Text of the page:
Wilson's Disease

A look at the disease;its symptoms,tests,treatment , and prognosis.

Wilson’s Disease was named after the neurologist Alexander Kinnear Wilson, who first described the disease. Wilson’s disease is also called hepatolenticular degeneration, is a rare inherited disease where too much copper is retained in the liver and damages it and other important organs in the body. ( A parent may not have Wilson’s, and therefore be unaware that they are a carrier.)

Copper 's Importance In the Body

Copper is an essential element in the body for respiration, hormones, attacking free radicals,brain function,heart health, the immune system, just to name a few.

Normally, when copper is in the liver it passes with bile out of the liver. In those affected with Wilson’s disease there is an accumulation of copper that is not expelled with the bile.

Who Is Affected?

About one in every 40,000 people are diagnosed with the disorder. Wilson’s disease may be diagnosed in early childhood, or if symptoms appear later ,in adulthood. The average age for a diagnosis is at about 21. However,principally because of misdiagnosis, there are reports of patients over seventy years old that were discovered to be victims of the disease.

What Are the Symptoms?

Symptoms may be misdiagnosed at first, because symptoms such as tremors, clumsiness, swallowing issues, and slurred speech are common in other diseases. There is, however ,a distinctive somewhat rusty golden- brown ring surrounding the cornea in cases where the brain is affected, and in a large percent of other involved organs.

Doctors can check for a characteristic ring around the cornea.Credit: flickr CC/benimoto

These rings are called Kayser-Fleischer Rings. The rings are caused by deposits of surplus copper .

Even without liver disease, Wilson’s Disease may affect the victim neurologically with about half of all patients being affected by the excess copper in the brain. Approximately 1/3 of those affected with the disease will also experience personality changes, sometimes extremely uncharacteristic, even bizarre.

What Is the Prognosis?

Early detection is crucial to a good outcome. If diagnosed too late, the patient may suffer liver failure or cirrhosis of the liver, possibly resulting in the urgent need for a liver transplant. Some cases have resulted in death, as the discovery of the disorder came too late.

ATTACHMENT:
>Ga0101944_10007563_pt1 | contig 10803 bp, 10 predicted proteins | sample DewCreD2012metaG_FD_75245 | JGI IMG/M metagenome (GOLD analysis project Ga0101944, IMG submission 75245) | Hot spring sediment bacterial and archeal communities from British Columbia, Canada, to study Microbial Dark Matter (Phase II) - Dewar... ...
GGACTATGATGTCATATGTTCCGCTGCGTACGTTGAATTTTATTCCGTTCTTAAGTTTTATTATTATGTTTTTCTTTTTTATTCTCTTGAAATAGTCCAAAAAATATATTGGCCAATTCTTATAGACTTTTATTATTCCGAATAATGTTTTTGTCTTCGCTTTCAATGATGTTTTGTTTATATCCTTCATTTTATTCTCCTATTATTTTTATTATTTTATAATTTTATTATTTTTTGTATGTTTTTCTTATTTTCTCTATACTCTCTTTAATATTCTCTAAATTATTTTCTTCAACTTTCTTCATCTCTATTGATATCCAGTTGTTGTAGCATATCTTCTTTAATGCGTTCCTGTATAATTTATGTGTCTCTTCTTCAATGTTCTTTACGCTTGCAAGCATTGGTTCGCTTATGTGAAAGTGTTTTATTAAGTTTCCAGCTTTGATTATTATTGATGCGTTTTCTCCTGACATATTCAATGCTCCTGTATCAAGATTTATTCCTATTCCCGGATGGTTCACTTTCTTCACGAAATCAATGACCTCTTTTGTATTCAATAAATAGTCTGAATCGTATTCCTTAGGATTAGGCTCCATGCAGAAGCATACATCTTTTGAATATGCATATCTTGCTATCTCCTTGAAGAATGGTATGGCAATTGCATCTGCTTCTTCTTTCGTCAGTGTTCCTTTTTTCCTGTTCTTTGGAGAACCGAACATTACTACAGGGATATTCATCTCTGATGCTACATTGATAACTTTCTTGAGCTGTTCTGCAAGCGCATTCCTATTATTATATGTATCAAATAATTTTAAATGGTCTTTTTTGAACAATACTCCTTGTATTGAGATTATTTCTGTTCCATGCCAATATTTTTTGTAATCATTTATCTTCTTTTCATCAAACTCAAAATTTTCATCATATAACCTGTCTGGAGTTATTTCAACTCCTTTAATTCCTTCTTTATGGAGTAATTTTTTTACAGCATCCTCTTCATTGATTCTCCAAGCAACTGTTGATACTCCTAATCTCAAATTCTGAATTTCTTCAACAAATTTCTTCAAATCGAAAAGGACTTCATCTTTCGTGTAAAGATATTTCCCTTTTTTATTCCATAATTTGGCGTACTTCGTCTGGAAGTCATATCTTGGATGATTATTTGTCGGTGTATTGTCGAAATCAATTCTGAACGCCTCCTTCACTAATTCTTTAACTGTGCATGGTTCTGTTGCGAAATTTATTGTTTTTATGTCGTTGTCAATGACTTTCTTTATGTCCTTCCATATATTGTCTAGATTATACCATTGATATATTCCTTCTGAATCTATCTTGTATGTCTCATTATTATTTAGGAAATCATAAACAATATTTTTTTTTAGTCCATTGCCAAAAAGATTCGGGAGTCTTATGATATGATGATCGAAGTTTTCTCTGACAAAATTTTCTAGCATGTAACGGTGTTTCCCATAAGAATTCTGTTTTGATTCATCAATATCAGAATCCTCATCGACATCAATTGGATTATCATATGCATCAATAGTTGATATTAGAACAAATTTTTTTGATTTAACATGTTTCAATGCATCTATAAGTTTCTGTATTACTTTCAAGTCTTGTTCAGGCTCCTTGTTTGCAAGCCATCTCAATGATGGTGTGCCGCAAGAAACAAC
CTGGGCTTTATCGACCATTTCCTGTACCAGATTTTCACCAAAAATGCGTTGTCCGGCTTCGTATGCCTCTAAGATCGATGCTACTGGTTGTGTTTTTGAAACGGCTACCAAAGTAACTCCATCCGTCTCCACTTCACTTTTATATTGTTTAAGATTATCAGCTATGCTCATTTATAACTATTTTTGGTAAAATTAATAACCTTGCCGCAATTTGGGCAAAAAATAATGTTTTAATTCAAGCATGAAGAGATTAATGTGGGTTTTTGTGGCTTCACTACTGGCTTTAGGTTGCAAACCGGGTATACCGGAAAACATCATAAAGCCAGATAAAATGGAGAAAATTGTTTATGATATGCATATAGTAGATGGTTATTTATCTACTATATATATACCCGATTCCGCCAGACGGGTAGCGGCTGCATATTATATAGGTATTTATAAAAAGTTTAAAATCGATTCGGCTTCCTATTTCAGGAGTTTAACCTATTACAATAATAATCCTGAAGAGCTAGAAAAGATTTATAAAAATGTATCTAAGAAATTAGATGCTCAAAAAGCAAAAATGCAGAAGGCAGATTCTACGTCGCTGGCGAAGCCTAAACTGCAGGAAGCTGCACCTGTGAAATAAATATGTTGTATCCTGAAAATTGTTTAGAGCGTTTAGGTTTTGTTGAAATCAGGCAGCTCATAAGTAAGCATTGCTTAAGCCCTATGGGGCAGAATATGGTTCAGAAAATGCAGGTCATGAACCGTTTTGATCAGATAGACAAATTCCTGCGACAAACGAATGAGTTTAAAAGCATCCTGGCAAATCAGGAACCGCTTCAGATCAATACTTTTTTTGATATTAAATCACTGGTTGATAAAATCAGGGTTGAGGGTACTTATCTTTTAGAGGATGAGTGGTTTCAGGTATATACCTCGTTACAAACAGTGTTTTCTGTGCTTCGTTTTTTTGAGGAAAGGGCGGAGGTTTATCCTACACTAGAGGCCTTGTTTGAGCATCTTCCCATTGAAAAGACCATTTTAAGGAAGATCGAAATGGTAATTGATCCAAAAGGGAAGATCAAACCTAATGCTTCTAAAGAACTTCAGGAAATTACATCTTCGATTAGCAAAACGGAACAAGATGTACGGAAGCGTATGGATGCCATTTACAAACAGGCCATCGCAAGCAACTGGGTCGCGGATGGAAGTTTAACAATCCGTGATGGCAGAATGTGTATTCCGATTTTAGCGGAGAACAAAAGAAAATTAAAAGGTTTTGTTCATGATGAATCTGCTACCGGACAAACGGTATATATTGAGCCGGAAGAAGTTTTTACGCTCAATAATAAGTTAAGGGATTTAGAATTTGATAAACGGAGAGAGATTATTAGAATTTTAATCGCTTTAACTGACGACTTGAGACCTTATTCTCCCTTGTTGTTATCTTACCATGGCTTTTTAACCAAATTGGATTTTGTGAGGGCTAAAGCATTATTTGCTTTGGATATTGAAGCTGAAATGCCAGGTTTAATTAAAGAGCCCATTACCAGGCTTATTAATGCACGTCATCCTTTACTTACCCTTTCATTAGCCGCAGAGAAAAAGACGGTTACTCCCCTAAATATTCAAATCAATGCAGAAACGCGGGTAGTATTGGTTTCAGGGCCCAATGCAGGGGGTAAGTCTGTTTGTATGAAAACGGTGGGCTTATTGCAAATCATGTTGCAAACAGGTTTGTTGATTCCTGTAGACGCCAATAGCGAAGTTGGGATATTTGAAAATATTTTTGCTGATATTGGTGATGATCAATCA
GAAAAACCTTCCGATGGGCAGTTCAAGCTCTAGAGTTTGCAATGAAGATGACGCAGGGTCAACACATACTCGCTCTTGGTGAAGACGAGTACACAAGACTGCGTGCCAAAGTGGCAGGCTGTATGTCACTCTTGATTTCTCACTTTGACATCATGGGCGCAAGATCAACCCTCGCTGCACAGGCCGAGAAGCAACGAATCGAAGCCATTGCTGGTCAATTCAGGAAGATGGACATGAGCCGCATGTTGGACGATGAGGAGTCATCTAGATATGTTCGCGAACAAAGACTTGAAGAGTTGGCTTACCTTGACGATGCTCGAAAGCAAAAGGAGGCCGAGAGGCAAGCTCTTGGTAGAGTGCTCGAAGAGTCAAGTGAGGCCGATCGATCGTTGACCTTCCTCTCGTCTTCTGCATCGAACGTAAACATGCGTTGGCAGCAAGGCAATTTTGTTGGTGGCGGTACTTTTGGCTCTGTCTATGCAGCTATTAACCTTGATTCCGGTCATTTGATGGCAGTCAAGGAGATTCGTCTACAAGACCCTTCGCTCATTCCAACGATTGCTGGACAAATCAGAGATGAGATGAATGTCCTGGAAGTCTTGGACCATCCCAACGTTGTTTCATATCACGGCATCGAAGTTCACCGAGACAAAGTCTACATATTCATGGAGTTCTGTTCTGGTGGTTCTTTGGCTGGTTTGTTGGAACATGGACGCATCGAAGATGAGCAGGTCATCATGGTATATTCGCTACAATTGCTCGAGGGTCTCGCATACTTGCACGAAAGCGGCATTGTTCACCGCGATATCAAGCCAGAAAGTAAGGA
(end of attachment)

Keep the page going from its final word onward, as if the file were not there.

How Is Wilson’s Disease Detected?

When presented with symptoms indicating Wilson’s Disease, the doctor may order an MRI, urine tests to detect copper or certain proteins, or a liver biopsy to discover the amount of copper in the liver. Other tests not listed here may also be used to help with the diagnosis and method of treatment.


The doctor may orderan MRI and other tests.Credit: flicker creative commons

How Is Wilson’s Disease Treated?

Many people lead a normal life after being diagnosed and adhering to the treatment prescribed. Continued lifelong monitoring and evaluations are necessary. The

Wilson’s Disease Association International advises a treatment plan designed to avoid a serious accumulation of copper in the body. These measures include avoiding foods with high copper content, eliminating copper water pipes, and avoiding copper cooking utensils and cookware.

Dosages for treatment are usually Penicillamine , Treintine, or zinc acetate. Penicillamine may present serious side effects neurologically, cause joint pain, lupus, and adversely affect with the way blood clots. Treintine has less side effects. Zinc acetate is another treatment to eliminate the excess copper . The zinc binds the copper and blocks absorption until it is safely released a few days later. Unfortunately zinc acetate acts more slowly, and will most likely take many months to eradicate the surplus copper. The good news is that there is no toxicity or serious side effects from the zinc. Consistent and careful monitoring, evaluation of dosages, and patient compliance is essential regardless of your course of therapy.

Wilson’s Disease Support and Information

For more information and support, you might want to contact the WDA, or visit the website of the Wilson’s Disease Association.

1802 Brookside Drive

Wooster, Ohio 44691


The Mayo Clinic, and the National Institute of Health have additional resources listed on their websites.

wda@sssnet.com or www.wilsonsdisease.com